The succession of the Southern States had been brewing for many years; this was due to fundamental differences in agriculture and resultant adoption of slavery in the South. From early days, the thirteen states had grown up separately, and each had their own culture and beliefs, which were often incompatible with those held in other states. The geographical and cultural differences between north and south would manifest themselves at regular and alarming intervals throughout the hundred years following the drafting of the constitution. Tension increased during the 1850s, over the right to hold slaves in new territories. The Wilmot Proviso of 1846, roused bitter hostilities, and violent debate turned to physical violence during the period of 'Bleeding Kansas'. The election of Lincoln, who the South perceived to be an abolitionist, in 1860, was the final straw, and the secession of seven Southern states followed soon after.
The North and South were very different places. The climate of the North was similar to that of England, so the land was suitable for a variety of uses. The hot Southern climate was perfect for growing cotton, which was a hugely lucrative business at this time. Following the invention of Eli Whitney's Cotton Gin, the South became increasingly dependent on this crop, and an entire society grew out of it. The society was one of wealthy planters, controlling politics and society of the day. Slaves labored in the fields, usually only a handful per plantation, though larger farms were occasionally seen. There were also poor white farmers who scraped out a living from the land. This contrasted sharply with Northern society, where industrialization flourished, creating wealthy entrepreneurs and employing cheap immigrant labour. Given the localized nature of media, and difficulties of transport two cultures grew up in the same nation being very different.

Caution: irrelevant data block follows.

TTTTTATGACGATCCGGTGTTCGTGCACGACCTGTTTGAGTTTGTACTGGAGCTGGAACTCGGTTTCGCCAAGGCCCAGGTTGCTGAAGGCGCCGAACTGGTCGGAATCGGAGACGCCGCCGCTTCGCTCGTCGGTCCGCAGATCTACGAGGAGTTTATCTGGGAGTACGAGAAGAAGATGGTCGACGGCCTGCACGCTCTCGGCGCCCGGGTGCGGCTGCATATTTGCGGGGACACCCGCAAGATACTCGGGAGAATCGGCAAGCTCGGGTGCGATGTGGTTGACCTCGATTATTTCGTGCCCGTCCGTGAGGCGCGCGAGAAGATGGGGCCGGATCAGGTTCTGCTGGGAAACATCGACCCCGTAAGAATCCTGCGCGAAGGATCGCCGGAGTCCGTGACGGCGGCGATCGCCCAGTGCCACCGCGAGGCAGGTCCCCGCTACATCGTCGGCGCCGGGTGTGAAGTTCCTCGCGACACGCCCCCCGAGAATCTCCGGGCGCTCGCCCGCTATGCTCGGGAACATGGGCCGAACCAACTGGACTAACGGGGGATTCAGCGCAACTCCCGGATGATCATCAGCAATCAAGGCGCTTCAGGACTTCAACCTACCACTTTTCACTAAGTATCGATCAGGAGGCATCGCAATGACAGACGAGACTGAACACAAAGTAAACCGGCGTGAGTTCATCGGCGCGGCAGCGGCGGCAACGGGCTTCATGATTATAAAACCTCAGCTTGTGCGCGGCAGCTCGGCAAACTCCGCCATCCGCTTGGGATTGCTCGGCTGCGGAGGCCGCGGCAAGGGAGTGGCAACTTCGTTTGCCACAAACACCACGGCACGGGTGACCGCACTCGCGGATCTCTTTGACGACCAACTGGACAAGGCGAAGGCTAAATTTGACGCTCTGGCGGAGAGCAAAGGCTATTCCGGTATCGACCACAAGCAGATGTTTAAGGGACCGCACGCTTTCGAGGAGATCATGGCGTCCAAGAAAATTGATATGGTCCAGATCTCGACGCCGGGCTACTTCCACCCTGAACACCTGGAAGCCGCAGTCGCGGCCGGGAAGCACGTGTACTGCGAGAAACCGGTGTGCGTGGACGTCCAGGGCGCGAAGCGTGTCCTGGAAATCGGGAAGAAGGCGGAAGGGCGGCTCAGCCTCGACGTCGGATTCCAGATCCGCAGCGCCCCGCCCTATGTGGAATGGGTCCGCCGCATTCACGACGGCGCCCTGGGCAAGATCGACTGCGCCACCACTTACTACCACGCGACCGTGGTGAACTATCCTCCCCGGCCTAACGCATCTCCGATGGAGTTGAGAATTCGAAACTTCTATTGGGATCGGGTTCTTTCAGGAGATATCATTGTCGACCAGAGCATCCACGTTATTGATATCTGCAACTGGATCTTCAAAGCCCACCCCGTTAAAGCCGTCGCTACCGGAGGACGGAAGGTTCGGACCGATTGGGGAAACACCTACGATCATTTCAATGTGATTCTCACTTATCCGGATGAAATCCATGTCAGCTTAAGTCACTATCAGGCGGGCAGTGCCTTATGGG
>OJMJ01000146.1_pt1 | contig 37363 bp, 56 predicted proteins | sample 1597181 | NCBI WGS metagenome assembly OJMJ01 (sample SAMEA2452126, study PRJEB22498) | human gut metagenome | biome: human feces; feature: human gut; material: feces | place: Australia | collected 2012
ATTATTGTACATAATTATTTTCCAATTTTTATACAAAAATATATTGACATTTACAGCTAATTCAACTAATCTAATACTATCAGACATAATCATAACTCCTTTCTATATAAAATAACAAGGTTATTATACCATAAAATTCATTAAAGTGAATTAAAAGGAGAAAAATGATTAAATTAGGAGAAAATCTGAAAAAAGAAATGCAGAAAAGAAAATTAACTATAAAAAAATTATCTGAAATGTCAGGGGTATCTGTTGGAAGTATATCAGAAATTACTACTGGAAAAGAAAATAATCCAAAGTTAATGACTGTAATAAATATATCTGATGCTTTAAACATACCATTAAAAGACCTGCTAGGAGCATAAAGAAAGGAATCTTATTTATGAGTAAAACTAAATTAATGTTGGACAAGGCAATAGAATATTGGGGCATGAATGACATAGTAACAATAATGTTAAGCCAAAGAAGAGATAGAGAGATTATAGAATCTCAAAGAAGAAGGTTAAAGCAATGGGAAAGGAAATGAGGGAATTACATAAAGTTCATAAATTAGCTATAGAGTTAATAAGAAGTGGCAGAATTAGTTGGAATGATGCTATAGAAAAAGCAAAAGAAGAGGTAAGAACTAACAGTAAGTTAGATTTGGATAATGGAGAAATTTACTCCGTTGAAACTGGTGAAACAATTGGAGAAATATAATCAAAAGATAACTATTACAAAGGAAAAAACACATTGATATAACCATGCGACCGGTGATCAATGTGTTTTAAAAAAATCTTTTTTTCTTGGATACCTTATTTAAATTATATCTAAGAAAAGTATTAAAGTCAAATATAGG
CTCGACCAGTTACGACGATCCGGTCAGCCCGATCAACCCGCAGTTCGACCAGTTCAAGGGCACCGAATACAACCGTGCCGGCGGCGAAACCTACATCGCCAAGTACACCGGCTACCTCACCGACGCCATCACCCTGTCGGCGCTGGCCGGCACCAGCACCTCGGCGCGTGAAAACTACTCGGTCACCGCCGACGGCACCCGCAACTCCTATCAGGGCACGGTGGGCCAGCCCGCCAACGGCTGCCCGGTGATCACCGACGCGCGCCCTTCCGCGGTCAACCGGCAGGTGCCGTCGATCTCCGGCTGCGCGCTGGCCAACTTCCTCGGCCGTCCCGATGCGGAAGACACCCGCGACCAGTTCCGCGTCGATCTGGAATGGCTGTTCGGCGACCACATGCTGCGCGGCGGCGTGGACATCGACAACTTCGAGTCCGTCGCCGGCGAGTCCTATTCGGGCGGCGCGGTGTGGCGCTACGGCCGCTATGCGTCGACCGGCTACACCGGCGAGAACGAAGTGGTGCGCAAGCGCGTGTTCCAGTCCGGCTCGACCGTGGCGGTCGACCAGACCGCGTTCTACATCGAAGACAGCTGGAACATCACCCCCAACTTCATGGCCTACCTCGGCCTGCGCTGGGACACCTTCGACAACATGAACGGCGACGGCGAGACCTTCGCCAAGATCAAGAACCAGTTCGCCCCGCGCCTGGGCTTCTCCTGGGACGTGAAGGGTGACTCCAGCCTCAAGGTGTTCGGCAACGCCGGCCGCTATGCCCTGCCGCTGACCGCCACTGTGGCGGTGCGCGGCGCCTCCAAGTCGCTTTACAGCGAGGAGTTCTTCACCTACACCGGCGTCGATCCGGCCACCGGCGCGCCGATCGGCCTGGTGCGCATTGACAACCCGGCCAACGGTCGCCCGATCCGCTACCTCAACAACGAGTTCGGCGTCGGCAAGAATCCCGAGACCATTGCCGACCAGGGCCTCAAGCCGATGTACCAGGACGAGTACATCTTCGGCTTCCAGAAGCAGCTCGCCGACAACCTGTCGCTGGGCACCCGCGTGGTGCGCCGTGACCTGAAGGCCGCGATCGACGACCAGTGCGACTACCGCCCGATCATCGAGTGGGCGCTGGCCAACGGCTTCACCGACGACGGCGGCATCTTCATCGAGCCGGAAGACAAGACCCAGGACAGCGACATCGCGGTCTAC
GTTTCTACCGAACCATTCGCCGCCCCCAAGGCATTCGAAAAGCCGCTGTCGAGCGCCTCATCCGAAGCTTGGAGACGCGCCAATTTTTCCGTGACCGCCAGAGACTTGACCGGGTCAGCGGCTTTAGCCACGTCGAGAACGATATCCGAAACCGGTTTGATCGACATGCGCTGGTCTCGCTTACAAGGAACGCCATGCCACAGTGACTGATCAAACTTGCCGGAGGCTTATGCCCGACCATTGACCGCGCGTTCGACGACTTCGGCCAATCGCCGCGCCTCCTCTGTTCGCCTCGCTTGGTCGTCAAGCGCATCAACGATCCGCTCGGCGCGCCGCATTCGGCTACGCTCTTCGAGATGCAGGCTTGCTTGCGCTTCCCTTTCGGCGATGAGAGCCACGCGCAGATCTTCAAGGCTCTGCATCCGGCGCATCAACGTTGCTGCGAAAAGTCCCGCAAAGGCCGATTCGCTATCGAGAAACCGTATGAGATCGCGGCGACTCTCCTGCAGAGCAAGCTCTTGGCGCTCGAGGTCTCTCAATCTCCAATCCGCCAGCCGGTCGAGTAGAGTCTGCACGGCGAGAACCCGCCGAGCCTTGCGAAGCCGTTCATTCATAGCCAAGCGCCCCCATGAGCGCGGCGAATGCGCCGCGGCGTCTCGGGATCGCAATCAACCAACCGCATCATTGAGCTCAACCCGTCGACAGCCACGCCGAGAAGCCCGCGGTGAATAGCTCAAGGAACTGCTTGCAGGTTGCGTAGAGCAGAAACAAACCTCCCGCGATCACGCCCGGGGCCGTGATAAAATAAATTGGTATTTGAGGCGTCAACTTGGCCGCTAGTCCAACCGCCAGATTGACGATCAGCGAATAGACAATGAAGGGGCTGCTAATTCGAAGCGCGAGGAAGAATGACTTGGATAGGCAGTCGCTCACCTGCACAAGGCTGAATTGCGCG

During the presidential election of 1860, Southern leaders told the South to secede from the Union if Lincoln were to win the election because they believed Lincoln was an abolitionist. Lincoln was an Abolitionist but not because he cared about slavery but to try and save the Union. This is clearly evident in his letter to Horace Greeley. Here is an quote from the letter: "My paramount object in this struggle is to save the Union, and is not either to save or to destroy slavery. If I could save the Union without freeing any slave, I would do it; and if I could save it by freeing all the slaves, I would do it; and if I could save it by freeing some and leaving others alone, I would also do that. What I do about slavery and the colored race, I do because I believe it helps to save the Union;." (pg. 809) This clearly shows that Lincoln was only in it for one thing but still an Abolitionist. Abolitionists were people who worked to get rid of slavery. The South was afraid that Lincoln would outlaw slavery while in office. This would have created a problem for the South since its way of life depended on slaves. It would have prevented the South from thriving. Southern farmers would be forced to pay their former slaves in return for working on the farms. Plantation owners would make less money since most of the people working on the plantations would have to be paid. In other words, the main reason the Southern states seceded from the Union was to escape what they felt was a threat to their right to own slaves.
The secession of the southern states would cause the bloodiest war in American history. There were less American men killed in the world wars than there was in the civil war which has had a long lasting effect on the nation. There were many factors why they did secede which are still discussed amongst historians to this present day. Slavery has generally been held to have been the major factor, but not the single cause. Other factors such as state sovereignty, political and economic differences and 'pressure groups' such as the Abolitionists and southern...
Bibliography: Key Events and Battles of the Civil War, http://home.earthlink.net/~gfeldmeth/chart.civwar.html, December 2003.
Perkins, George, ed. "The American Tradition in Literature". The McGraw-Hill Companies, 1999.
http://www.polytechnic.org/faculty/gfeldmeth/lec.civilwar.html December 2003
http://home.earthlink.net/~gfeldmeth/chart.civwar.html December 2003
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